Sunday, April 14, 2013

The Road is How: images from a prairie road waiting for spring

Went for a short drive this morning down one of my favourite roads running east of the city. People who live on the road sometimes call it "Old 16" because it was at one time a main highway into the city, Highway 16, before the new 16 that is part of the Yellowhead highway in Central Saskatchewan.
the western termination of Old 16

The book I have been working on since the fall of 2011 is based on a three day walk down Old 16. For now at least, I am calling it The Road is How: Three Days Afoot through Nature, Eros, and Soul.* The title borrows from something Soren Kiekegaard once wrote about the road as a spiritual image.

This morning Old 16 was bathed in blue light reflected off far too much snow for April 14. The sun was only half-obscured by gauzy clouds and though the wind was cold, spring seemed at least a possibility.

Horned Larks help. They are the first breeding birds back from the south (the central U.S.). They chase each other and then land briefly in pairs, before taking off again on little courtship flights and what appears to be brief aerial battles thirty feet above the snowy fields.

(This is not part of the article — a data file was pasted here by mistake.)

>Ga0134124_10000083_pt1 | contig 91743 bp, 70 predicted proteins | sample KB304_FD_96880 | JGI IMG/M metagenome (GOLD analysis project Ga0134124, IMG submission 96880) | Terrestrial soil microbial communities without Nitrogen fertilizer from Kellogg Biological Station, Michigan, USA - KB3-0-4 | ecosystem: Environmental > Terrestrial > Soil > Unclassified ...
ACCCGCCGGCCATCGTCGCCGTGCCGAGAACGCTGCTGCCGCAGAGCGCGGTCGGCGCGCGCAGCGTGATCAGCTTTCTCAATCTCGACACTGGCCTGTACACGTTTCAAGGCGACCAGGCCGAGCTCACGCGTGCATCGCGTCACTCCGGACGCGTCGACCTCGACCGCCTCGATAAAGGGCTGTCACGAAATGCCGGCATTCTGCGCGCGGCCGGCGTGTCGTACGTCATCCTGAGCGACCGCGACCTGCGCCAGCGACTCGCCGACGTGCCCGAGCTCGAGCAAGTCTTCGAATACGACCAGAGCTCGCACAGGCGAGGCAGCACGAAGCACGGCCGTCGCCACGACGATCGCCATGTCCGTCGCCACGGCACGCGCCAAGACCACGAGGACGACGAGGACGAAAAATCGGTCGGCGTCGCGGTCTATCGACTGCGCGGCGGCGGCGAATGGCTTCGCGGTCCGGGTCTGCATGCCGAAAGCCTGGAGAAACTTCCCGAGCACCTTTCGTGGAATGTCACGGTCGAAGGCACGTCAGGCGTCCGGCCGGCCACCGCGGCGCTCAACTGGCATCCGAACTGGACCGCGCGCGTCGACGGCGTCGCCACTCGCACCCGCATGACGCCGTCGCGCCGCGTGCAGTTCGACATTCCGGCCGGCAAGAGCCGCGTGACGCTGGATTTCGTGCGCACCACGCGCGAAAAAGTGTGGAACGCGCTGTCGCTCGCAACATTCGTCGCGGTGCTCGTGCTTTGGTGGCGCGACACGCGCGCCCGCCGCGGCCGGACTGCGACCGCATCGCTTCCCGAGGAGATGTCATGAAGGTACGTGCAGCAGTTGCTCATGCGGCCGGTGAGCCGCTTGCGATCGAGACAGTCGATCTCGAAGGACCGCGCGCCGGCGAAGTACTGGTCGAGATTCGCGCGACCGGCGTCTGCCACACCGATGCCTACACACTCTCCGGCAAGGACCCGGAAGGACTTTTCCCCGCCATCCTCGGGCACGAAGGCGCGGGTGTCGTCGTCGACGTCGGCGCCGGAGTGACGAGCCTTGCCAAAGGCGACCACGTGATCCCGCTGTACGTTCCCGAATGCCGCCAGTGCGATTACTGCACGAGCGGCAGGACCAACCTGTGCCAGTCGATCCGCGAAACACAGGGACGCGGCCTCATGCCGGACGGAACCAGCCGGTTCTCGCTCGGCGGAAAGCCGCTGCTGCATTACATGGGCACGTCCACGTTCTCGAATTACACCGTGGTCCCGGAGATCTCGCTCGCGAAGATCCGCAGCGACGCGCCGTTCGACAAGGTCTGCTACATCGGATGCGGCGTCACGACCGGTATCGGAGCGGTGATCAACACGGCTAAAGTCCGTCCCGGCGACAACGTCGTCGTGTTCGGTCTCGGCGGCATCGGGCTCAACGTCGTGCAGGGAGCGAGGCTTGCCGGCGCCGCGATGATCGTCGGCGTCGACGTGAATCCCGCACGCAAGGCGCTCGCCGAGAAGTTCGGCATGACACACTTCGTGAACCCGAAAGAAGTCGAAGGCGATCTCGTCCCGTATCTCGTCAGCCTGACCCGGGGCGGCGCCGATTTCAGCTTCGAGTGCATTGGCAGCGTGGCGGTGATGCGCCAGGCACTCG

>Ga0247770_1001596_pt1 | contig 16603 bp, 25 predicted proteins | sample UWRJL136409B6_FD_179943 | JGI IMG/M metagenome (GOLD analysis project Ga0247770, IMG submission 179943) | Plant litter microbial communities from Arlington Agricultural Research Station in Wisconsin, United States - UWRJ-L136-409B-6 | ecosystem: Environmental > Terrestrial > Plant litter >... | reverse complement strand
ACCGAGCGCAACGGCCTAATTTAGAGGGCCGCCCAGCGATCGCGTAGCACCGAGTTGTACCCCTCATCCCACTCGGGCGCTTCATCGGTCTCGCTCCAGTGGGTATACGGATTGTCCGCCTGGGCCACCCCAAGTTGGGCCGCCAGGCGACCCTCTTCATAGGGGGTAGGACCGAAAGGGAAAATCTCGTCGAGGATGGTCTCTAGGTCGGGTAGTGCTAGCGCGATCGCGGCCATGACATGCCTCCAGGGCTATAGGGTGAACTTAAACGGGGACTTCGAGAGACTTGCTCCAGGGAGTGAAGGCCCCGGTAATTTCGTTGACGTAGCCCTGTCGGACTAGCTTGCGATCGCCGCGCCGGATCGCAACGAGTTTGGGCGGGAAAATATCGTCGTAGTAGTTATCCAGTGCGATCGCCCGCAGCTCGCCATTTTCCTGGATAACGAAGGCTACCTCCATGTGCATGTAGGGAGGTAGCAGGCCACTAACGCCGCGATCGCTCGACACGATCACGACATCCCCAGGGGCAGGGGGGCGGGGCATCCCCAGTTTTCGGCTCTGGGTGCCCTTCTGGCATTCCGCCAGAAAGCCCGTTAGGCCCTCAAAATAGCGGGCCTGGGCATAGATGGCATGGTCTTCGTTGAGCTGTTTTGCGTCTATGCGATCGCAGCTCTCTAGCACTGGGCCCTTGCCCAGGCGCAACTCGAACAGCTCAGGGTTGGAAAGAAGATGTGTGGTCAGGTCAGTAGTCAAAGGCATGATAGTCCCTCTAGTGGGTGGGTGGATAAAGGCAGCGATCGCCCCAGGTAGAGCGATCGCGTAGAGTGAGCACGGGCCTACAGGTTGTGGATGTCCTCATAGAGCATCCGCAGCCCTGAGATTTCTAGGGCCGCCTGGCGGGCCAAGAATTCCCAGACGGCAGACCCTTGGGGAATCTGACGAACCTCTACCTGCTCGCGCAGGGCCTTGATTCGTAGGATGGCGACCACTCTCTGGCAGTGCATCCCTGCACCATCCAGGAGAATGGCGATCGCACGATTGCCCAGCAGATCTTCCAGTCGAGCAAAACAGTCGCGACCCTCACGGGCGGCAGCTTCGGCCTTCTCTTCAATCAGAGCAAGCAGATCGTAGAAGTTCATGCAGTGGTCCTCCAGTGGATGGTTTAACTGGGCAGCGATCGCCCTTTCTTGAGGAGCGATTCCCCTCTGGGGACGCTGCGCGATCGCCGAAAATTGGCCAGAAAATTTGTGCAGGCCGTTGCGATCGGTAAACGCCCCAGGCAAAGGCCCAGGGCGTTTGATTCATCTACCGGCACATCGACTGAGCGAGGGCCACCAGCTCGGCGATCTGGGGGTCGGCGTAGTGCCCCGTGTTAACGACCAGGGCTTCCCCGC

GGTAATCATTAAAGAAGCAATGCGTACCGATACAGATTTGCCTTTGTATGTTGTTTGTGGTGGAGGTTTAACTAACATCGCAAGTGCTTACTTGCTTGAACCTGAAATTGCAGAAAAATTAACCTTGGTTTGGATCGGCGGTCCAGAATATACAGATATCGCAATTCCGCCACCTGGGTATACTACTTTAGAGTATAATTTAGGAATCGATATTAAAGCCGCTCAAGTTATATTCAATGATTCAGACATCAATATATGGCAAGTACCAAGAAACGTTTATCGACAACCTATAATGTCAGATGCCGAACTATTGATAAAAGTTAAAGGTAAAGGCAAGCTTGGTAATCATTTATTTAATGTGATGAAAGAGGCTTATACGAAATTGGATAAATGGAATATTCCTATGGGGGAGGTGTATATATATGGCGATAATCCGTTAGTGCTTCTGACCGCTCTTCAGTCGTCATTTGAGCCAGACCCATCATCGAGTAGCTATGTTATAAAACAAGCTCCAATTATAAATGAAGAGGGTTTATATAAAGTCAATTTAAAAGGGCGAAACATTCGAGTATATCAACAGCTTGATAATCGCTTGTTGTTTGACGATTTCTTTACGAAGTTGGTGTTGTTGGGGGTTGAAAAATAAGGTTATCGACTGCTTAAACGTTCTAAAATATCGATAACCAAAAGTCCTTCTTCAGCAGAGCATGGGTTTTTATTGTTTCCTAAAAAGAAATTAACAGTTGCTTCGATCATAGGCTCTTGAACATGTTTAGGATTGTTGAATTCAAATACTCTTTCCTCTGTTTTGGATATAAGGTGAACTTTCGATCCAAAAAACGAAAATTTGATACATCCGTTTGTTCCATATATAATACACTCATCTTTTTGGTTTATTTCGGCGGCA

like many grassland songbirds, the Horned Lark has long hind claws that help it to walk and stand rather than hop like a robin would

When I saw a bird sitting on the wire at first I thought it might be a meadowlark, but as I got close enough for a very distant telephoto shot (80 metres or so) I realized it was a Northern Shrike. The Northern Shrike, which winters down here and breeds in the far north of the province, shares with its endangered grassland relative, the Loggerhead Shrike, the habit of eating vertebrate prey. Shrikes are the only songbirds in fact who regularly prey on mice, amphibians and birds. The hooked bill visible in this image tells the story.

Another northern predator that depends on the prairie for its winter survival is the snowy owl. I flushed a perfectly white adult male off the side of the road, where he looked like any other chunk of snow piled up by the graders. Here he is in flight, first at a distance. . .

That is "Monica Farm" shown in this image. Here is a cropped version of the same photo:

After swooping over the road he headed north to land in a small bush about three hundred metres away (this image is about 150X so is even fuzzier than usual):

*HarperCollins will be publishing the new book by this time next year and my editor, Patrick Crean, is expected to get back to me with some editing thoughts very soon.

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